Verhulst 1990?, N, N, NN, N, N, N?, ?, Y (2 years)Abstract only
Item 2: unexplained imbalance in participant numbers of the two groups (45; 85)

Allocation concealment (item 1)
Only one trial (Rodriguez-Merchan 97), which used blinded consecutively numbered envelopes, was considered to have satisfied the criteria for secure allocation concealment (item 1). Of those trials using inadequate methods or providing no information on which to judge this item, two gave some details of their method of randomisation (Azzopardi 2005: coin toss; Casteleyn 1992: use of sealed cards), whereas six trials provided no information (Fikry 1998; Korner 1999; Lenoble 1995; Shankar 1992; Strohm 2004; Verhulst 1990). Blinded randomisation was, however, claimed by Strohm 2004. The remaining trials used quasi-randomised methods based on admission sequence or alternation (Gupta 1999; Milliez 1992; Stoffelen 1998), or patient chart numbers (Allain 1999).

Intention-to-treat analysis (item 2)
Clear statements of participant flow with evidence of intention-to-treat analysis were available for three trials (Allain 1999; Casteleyn 1992; Gupta 1999). There were serious problems in four trials. In two of these (Fikry 1998; Lenoble 1995), both with a high loss (20%) to follow up, baseline data were not provided for the whole study population. In both Stoffelen 1998 and Verhulst 1990, there was no explanation on the imbalances in the numbers randomised into the two groups, and no information on loss to follow up.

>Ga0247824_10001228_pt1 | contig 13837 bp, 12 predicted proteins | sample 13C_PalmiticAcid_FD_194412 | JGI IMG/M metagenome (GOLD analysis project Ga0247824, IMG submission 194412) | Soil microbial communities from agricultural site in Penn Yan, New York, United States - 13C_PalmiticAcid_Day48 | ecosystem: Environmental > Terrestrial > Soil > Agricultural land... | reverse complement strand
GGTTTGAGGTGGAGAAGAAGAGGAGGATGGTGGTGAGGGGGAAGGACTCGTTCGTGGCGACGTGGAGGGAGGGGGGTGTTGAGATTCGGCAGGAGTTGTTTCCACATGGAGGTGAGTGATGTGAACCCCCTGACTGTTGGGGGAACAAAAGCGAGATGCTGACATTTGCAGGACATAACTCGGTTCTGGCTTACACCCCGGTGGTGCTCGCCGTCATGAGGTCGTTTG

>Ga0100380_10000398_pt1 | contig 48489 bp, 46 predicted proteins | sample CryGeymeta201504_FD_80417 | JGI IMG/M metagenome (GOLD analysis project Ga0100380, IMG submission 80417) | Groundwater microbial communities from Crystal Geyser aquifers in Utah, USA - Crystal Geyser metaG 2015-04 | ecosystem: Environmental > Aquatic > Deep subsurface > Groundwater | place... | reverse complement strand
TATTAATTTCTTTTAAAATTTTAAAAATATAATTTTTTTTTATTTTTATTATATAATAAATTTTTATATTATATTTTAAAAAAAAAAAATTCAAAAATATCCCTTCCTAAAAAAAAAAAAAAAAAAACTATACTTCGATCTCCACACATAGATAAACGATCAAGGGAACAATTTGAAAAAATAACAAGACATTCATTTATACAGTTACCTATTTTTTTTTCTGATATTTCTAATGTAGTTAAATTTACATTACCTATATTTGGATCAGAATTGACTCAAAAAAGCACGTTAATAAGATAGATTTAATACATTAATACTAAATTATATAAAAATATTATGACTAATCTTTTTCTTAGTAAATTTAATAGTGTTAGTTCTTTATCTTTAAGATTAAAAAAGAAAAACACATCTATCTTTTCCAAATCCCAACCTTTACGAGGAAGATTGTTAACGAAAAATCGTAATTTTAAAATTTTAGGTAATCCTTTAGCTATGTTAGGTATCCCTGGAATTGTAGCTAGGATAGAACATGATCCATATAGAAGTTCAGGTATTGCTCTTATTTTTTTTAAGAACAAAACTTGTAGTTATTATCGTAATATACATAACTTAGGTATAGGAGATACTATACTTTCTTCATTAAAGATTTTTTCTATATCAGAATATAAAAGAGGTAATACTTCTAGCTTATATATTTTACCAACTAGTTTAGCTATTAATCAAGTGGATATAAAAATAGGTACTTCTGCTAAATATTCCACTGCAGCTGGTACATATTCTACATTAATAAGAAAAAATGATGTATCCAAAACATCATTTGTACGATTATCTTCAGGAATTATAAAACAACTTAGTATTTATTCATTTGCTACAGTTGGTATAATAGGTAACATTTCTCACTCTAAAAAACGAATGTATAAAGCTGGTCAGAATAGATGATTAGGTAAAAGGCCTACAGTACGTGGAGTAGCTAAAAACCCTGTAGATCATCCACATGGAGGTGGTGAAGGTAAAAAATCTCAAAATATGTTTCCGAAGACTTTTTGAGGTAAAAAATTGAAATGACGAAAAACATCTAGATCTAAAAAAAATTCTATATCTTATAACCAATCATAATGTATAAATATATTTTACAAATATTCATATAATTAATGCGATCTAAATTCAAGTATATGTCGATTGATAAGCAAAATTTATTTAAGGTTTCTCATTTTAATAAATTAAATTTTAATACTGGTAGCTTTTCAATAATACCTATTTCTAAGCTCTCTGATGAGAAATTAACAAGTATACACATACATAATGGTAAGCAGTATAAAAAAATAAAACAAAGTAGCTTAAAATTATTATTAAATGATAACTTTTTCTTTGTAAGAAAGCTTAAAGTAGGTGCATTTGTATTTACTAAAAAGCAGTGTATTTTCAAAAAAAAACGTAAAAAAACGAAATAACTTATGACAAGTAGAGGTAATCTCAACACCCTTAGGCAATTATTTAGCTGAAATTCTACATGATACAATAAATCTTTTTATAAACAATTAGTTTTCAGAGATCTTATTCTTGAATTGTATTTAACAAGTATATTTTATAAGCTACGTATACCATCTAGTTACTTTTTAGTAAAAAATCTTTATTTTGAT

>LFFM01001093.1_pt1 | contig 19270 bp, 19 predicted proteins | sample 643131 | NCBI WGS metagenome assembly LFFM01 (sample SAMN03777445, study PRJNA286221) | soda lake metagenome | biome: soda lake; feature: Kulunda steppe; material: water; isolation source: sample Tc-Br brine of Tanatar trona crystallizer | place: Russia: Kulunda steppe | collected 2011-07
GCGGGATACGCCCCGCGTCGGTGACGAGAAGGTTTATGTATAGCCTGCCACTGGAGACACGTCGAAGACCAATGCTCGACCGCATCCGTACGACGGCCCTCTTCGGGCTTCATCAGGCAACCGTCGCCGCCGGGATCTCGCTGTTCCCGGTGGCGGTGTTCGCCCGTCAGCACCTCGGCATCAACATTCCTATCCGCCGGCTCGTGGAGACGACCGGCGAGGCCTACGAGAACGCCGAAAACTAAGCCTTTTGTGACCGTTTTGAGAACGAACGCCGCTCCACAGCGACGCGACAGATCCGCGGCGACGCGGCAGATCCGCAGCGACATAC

Blinding of outcome assessors (item 3)
This was only confirmed in Allain 1999 where all participants were independently reviewed by a physician who was not involved in their treatment and who was unaware of the duration of post-operative immobilisation. Total blinding of outcome assessment is impractical for trials testing surgical interventions but it is possible for some outcomes and more so at longer term follow-up.

Comparability of baseline characteristics (item 4)
Two trials (Azzopardi 2005; Casteleyn 1992) provided sufficient information indicating the similarity in the baseline characteristics of gender, age and type of fracture. Potentially important imbalances between treatment groups in participant characteristics were found in Allain 1999 (age and activity) and Stoffelen 1998 (gender and high-energy injuries).